I'm betting on all three, though #2 may be the root cause.

The End is Nigh?

The Post's Dana Milbank thinks that President Trump's polling numbers—already the lowest for any president since polling began 70 years ago—are about to get worse:

I asked The Post’s polling chief, Scott Clement, to run a regression analysis testing how views of the economy shape overall support for Trump when other variables such as party are held constant. The result was powerful: People who approve of his handling of the economy are 40 or 50 percentage points more likely to approve of him overall. While views of the economy closely correlate with partisanship, this means, all things being equal, that Trump’s overall approval rating should drop four or five points for each 10-point drop in views of his economic performance. Because Trump supporters are largely unconcerned with his personal antics, economic woes — not the Russia scandal or zany tweets — are what would doom Trump in public opinion.

The problem for Trump is many of his populist promises are starting to look fraudulent.

So what happens if — and when — Trump’s core backers discover that they’ve been had: They’re losing health-care coverage and other benefits, while manufacturing jobs aren’t coming back and a Trump-ignited trade war is hurting U.S. exports?

Meanwhile, New Republic's Bryce Covert suggests how Democrats could change the conversation:

If Democrats want to win elections, they should imbue Trump’s empty rhetoric with a real promise: a good job for every American who wants one. It’s time to make a federal jobs guarantee the central tenet of the party’s platform. This is the type of simple, straightforward plan that Democrats need in order to connect with Americans who struggle to survive in the twenty-first-century economy. And while a big, New Deal–style government program might seem like a nonstarter in this day and age—just look at the continuing battle over the Affordable Care Act—a jobs guarantee isn’t actually so far-fetched.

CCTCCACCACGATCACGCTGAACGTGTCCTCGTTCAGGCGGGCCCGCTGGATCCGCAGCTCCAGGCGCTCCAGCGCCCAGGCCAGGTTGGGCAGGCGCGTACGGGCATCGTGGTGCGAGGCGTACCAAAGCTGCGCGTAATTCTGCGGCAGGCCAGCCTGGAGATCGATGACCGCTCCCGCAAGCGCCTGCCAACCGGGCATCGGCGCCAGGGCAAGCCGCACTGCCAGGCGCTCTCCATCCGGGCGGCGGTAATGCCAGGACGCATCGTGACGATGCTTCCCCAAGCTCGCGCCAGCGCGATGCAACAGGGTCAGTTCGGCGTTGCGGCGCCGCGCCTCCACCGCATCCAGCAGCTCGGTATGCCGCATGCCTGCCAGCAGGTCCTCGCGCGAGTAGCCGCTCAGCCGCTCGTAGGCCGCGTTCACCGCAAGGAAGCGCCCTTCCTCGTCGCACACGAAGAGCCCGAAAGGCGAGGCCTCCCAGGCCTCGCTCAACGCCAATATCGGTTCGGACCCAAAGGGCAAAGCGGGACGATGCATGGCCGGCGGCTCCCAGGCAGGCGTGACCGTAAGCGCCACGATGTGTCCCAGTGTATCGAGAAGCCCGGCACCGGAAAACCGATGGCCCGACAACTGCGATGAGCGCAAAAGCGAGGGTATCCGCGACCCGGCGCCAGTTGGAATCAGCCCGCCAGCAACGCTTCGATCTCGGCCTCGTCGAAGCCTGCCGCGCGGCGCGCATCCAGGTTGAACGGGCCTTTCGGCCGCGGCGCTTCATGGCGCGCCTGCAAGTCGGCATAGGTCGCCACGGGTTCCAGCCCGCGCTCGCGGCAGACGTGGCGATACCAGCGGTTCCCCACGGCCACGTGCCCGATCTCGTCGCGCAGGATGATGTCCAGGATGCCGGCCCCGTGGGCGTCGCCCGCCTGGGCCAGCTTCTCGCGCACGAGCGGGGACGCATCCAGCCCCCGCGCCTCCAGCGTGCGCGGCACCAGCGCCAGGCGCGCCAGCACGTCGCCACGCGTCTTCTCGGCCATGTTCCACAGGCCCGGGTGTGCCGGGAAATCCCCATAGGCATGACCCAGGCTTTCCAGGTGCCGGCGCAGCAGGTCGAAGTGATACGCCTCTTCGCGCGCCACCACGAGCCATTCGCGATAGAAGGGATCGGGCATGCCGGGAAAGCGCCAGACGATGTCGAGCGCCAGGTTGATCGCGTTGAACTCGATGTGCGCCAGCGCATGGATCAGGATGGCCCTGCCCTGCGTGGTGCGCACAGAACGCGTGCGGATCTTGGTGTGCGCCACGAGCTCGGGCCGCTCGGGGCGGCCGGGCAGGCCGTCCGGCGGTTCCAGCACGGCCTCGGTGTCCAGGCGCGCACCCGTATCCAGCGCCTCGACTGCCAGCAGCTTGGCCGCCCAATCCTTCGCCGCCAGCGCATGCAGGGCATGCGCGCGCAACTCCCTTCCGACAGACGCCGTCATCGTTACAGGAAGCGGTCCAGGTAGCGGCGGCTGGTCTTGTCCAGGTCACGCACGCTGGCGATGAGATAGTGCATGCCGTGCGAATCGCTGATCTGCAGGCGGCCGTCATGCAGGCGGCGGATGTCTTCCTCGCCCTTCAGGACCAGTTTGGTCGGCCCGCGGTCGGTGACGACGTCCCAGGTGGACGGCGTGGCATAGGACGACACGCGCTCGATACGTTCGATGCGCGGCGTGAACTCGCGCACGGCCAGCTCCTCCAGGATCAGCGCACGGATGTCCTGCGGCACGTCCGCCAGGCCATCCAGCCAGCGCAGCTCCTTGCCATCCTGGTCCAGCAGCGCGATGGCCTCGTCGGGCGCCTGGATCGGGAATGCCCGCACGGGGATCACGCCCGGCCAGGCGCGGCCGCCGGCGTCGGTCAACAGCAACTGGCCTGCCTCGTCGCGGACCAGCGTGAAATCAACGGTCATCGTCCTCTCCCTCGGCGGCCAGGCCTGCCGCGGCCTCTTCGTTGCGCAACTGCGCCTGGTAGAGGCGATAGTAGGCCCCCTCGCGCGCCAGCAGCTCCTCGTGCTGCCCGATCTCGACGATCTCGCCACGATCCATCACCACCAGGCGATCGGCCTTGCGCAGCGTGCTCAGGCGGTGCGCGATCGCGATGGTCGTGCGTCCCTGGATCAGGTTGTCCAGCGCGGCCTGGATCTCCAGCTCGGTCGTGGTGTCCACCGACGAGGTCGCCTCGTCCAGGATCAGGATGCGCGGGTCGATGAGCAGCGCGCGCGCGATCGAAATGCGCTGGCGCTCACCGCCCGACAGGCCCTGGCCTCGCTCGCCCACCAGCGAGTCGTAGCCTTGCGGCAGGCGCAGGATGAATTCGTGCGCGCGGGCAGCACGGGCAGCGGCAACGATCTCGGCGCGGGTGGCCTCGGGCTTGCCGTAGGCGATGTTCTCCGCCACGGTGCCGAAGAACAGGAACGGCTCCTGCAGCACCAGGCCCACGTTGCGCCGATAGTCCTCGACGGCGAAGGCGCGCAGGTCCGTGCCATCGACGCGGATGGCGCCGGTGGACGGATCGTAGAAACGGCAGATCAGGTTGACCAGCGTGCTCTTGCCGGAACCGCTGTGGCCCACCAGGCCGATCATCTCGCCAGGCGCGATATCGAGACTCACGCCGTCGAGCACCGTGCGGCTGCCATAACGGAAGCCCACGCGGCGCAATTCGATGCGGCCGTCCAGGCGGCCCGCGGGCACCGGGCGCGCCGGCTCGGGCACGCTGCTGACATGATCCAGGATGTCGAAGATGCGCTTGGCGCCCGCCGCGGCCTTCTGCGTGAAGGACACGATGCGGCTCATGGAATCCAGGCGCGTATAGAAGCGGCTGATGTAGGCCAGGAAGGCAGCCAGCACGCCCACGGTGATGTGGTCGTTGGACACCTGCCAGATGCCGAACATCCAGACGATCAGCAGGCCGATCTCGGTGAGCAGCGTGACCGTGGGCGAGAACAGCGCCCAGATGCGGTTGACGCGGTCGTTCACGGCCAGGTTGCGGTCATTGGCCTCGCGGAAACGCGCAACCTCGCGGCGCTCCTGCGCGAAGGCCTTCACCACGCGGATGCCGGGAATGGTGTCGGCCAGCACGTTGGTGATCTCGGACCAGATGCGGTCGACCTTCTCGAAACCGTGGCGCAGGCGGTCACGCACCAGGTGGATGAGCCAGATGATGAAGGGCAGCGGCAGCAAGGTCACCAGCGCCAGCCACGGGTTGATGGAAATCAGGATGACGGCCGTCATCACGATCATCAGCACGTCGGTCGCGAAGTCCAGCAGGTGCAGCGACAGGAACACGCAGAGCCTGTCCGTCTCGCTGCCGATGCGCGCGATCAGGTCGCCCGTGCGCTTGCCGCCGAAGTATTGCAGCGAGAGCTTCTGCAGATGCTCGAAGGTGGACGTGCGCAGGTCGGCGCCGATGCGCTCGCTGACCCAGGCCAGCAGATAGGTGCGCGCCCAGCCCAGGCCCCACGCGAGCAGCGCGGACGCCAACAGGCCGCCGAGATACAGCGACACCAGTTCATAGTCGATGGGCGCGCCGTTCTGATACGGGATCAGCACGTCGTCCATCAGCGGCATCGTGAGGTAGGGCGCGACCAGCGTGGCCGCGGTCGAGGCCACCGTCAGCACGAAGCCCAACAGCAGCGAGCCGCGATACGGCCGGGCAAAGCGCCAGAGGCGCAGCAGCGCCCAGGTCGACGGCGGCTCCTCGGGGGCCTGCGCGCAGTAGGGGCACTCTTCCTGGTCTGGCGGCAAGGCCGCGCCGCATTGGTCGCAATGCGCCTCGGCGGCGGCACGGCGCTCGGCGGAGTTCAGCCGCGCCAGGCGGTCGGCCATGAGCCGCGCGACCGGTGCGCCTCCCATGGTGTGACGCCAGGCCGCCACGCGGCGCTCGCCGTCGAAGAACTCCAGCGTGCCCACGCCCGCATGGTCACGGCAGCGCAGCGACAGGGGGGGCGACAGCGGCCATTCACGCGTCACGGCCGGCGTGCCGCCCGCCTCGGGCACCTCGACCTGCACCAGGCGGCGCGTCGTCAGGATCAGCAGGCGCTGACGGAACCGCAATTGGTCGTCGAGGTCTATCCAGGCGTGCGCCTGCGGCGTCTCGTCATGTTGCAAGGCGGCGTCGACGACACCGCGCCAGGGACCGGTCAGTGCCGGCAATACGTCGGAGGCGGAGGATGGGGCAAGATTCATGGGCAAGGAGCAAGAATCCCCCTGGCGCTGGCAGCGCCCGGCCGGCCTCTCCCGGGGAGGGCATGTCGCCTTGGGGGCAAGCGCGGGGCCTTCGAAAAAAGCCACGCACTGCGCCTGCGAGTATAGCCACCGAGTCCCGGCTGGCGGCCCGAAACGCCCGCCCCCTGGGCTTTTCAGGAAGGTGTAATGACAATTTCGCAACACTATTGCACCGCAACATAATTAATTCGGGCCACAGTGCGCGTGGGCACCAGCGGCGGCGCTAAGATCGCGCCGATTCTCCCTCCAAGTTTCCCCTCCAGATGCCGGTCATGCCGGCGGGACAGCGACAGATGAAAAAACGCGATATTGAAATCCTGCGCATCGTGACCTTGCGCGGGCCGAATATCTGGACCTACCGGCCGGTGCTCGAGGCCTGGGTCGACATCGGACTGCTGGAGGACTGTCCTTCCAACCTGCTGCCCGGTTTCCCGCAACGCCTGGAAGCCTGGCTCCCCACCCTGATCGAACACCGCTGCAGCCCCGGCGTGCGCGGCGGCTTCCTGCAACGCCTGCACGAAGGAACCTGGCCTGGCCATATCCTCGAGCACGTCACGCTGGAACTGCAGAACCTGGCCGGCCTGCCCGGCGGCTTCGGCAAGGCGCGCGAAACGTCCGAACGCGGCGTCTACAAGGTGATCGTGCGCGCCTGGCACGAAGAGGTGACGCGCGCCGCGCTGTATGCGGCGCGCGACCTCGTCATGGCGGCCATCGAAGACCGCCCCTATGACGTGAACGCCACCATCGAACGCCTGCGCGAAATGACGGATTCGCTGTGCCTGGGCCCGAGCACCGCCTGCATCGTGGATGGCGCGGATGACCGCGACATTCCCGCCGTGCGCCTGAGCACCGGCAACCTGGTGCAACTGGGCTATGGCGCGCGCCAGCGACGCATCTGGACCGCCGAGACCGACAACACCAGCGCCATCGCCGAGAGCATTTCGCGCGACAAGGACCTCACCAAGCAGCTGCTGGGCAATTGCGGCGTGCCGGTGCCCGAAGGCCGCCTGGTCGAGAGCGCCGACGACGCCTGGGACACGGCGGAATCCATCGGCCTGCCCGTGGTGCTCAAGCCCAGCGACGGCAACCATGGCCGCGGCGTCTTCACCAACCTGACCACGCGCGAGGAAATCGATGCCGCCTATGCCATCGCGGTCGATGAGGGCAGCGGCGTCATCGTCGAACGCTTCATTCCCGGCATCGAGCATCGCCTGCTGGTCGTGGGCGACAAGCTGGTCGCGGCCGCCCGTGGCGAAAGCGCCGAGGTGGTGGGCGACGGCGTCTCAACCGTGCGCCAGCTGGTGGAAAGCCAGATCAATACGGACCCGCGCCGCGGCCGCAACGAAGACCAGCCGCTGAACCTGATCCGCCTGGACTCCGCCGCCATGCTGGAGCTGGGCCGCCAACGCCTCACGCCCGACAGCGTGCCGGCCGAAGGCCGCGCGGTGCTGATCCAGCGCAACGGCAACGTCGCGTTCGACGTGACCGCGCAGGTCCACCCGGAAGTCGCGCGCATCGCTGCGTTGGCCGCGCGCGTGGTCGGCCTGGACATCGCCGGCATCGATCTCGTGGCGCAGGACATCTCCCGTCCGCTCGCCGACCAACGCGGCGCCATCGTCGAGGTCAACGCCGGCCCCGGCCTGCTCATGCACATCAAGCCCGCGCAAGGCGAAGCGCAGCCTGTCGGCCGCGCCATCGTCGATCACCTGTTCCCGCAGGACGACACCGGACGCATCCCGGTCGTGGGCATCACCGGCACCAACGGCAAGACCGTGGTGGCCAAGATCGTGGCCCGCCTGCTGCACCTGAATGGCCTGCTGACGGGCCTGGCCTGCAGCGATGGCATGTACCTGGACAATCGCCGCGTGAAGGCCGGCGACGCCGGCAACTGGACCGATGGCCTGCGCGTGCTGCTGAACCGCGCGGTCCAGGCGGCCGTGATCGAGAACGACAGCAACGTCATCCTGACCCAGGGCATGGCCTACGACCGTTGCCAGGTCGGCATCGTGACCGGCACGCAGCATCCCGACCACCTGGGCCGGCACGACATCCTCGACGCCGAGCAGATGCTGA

Americans overwhelmingly want to work: Most people say they get a sense of identity from their job and would keep working even if they won the lottery. Joblessness is even associated with poorer mental and physical health for entire families—not working appears to make us sick. And there’s already strong support for a jobs guarantee: In a 2014 poll, 47 percent said they favor such a program. A jobs guarantee holds the promise not just of jobs for all, but of a stronger and more productive economy for everyone. The biggest obstacle, in fact, might be the Democratic Party’s own timidity.

A Federal jobs program and universal health care? What's next, rising productivity and declining inequality? Haul up the drawbridges!

Still, it's going to be a long 1,282 days.

Friday afternoon link round-up

While I'm trying to figure out how to transfer one database to another, I'm putting these aside for later reading:

Back to database analysis and design...

Trump-proofing your company

Last week's Economist had a semi-serious "letter from the CEO" on Plan C:

When I left the White House yesterday, after another two-hour round-table with the president, I knew in my gut that it was time to put in place “plan C” for this great company. The boxer, Mike Tyson, had a point when he said “everyone has a plan until they get punched in the mouth.” But so did Winston Churchill when he observed that “plans are of little importance, but planning is essential.” We owe it to our investors, customers and 131,000 employees globally, to have a reset.